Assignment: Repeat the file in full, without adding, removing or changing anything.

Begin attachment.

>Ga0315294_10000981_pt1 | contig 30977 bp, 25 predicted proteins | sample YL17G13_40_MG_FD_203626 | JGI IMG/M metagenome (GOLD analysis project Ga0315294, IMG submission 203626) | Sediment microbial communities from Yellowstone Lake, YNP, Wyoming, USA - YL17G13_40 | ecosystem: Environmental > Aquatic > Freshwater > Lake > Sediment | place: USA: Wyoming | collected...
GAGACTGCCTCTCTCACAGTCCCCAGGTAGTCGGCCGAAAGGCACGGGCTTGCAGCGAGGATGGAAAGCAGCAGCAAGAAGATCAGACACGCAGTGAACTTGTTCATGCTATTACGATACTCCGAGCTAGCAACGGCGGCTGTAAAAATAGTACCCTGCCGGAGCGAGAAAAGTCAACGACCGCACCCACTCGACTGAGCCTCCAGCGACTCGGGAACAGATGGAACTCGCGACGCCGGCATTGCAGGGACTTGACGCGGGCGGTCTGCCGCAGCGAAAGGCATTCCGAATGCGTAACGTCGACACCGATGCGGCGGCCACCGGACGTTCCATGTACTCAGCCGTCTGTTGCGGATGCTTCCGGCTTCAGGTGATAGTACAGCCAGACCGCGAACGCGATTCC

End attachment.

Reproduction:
>Ga0315294_10000981_pt1 | contig 30977 bp, 25 predicted proteins | sample YL17G13_40_MG_FD_203626 | JGI IMG/M metagenome (GOLD analysis project Ga0315294, IMG submission 203626) | Sediment microbial communities from Yellowstone Lake, YNP, Wyoming, USA - YL17G13_40 | ecosystem: Environmental > Aquatic > Freshwater > Lake > Sediment | place: USA: Wyoming | collected...
GAGACTGCCTCTCTCACAGTCCCCAGGTAGTCGGCCGAAAGGCACGGGCTTGCAGCGAGGATGGAAAGCAGCAGCAAGAAGATCAGACACGCAGTGAACTTGTTCATGCTATTACGATACTCCGAGCTAGCAACGGCGGCTGTAAAAATAGTACCCTGCCGGAGCGAGAAAAGTCAACGACCGCACCCACTCGACTGAGCCTCCAGCGACTCGGGAACAGATGGAACTCGCGACGCCGGCATTGCAGGGACTTGACGCGGGCGGTCTGCCGCAGCGAAAGGCATTCCGAATGCGTAACGTCGACACCGATGCGGCGGCCACCGGACGTTCCATGTACTCAGCCGTCTGTTGCGGATGCTTCCGGCTTCAGGTGATAGTACAGCCAGACCGCGAACGCGATTCC